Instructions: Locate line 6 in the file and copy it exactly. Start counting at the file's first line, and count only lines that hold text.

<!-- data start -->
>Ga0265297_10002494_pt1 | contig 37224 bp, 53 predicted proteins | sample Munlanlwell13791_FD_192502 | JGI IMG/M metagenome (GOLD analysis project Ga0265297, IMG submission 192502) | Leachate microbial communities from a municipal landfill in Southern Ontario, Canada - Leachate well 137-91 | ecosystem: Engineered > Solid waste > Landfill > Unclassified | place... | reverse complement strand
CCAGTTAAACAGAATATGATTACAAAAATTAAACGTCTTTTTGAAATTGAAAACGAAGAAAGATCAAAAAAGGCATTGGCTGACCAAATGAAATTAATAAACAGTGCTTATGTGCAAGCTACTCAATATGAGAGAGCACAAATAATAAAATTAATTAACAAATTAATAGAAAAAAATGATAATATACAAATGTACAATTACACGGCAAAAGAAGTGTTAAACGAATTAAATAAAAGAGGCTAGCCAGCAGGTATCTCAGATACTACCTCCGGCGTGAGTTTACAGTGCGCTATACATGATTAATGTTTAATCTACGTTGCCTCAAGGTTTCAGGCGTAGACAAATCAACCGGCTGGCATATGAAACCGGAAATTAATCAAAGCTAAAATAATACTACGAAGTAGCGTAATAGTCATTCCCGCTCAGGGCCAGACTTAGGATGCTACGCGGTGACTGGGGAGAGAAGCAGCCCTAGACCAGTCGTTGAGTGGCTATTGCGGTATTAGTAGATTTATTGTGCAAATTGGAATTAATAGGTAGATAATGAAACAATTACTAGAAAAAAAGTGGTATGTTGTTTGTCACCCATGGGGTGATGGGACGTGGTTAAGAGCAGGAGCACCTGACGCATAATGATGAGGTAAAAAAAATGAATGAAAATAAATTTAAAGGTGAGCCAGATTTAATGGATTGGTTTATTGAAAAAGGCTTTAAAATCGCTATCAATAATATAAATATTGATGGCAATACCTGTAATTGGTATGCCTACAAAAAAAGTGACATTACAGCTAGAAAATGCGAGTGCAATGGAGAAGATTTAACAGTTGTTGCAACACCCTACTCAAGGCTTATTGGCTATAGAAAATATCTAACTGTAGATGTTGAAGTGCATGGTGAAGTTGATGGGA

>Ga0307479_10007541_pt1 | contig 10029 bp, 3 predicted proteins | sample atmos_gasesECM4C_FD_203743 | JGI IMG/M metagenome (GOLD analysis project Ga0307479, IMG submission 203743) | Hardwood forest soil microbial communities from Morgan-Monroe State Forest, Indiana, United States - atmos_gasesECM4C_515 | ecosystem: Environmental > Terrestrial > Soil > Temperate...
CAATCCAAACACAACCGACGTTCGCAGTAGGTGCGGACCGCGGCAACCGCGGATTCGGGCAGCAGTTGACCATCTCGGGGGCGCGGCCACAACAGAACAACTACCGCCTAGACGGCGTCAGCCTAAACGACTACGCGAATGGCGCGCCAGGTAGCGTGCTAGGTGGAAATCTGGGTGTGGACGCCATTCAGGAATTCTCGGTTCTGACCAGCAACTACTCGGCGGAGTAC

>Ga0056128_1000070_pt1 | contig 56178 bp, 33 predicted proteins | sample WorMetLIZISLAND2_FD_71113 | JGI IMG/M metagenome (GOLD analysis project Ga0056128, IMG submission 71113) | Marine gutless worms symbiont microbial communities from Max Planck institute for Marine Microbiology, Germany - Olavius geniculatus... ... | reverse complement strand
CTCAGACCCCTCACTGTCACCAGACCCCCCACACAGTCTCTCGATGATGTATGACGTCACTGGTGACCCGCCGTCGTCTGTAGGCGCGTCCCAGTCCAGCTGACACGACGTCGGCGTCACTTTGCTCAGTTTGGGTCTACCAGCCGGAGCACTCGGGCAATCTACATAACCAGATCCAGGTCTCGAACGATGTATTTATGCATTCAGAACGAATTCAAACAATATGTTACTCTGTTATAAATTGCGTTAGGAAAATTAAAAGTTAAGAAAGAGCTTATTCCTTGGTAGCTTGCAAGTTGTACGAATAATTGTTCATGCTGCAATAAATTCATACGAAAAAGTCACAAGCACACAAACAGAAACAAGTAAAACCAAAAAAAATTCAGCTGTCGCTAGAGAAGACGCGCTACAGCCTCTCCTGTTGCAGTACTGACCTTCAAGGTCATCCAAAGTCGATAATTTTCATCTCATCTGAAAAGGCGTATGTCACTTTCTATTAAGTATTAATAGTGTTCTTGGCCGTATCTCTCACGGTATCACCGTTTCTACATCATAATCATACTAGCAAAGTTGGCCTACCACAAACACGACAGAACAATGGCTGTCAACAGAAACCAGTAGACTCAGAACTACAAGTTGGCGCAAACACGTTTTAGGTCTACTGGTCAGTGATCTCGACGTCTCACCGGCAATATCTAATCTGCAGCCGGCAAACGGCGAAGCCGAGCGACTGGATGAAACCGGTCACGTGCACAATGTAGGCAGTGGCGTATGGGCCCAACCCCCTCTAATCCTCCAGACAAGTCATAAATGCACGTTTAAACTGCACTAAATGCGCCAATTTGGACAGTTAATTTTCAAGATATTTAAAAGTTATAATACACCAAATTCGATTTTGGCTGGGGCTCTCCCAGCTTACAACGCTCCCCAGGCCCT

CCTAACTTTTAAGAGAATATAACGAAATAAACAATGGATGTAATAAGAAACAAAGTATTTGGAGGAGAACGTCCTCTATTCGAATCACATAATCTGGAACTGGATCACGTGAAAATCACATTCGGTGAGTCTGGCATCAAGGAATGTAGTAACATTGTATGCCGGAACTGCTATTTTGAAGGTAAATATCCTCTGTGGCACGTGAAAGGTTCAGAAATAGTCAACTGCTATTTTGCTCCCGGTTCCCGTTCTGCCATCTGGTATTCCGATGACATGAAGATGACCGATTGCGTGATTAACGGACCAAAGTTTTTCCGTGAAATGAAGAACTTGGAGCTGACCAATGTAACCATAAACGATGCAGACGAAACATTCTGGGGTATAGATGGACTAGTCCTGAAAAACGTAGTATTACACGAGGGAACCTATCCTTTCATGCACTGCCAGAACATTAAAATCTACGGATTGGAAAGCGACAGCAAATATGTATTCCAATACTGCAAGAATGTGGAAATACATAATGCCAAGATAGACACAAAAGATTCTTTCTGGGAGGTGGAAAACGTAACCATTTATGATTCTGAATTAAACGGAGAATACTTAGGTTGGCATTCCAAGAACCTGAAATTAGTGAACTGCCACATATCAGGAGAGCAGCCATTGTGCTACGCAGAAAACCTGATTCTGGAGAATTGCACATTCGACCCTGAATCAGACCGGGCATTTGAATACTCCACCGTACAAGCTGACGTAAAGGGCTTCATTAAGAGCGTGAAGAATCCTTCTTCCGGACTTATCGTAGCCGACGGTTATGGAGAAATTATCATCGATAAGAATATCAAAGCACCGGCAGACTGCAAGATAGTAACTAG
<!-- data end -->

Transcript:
CTCAGACCCCTCACTGTCACCAGACCCCCCACACAGTCTCTCGATGATGTATGACGTCACTGGTGACCCGCCGTCGTCTGTAGGCGCGTCCCAGTCCAGCTGACACGACGTCGGCGTCACTTTGCTCAGTTTGGGTCTACCAGCCGGAGCACTCGGGCAATCTACATAACCAGATCCAGGTCTCGAACGATGTATTTATGCATTCAGAACGAATTCAAACAATATGTTACTCTGTTATAAATTGCGTTAGGAAAATTAAAAGTTAAGAAAGAGCTTATTCCTTGGTAGCTTGCAAGTTGTACGAATAATTGTTCATGCTGCAATAAATTCATACGAAAAAGTCACAAGCACACAAACAGAAACAAGTAAAACCAAAAAAAATTCAGCTGTCGCTAGAGAAGACGCGCTACAGCCTCTCCTGTTGCAGTACTGACCTTCAAGGTCATCCAAAGTCGATAATTTTCATCTCATCTGAAAAGGCGTATGTCACTTTCTATTAAGTATTAATAGTGTTCTTGGCCGTATCTCTCACGGTATCACCGTTTCTACATCATAATCATACTAGCAAAGTTGGCCTACCACAAACACGACAGAACAATGGCTGTCAACAGAAACCAGTAGACTCAGAACTACAAGTTGGCGCAAACACGTTTTAGGTCTACTGGTCAGTGATCTCGACGTCTCACCGGCAATATCTAATCTGCAGCCGGCAAACGGCGAAGCCGAGCGACTGGATGAAACCGGTCACGTGCACAATGTAGGCAGTGGCGTATGGGCCCAACCCCCTCTAATCCTCCAGACAAGTCATAAATGCACGTTTAAACTGCACTAAATGCGCCAATTTGGACAGTTAATTTTCAAGATATTTAAAAGTTATAATACACCAAATTCGATTTTGGCTGGGGCTCTCCCAGCTTACAACGCTCCCCAGGCCCT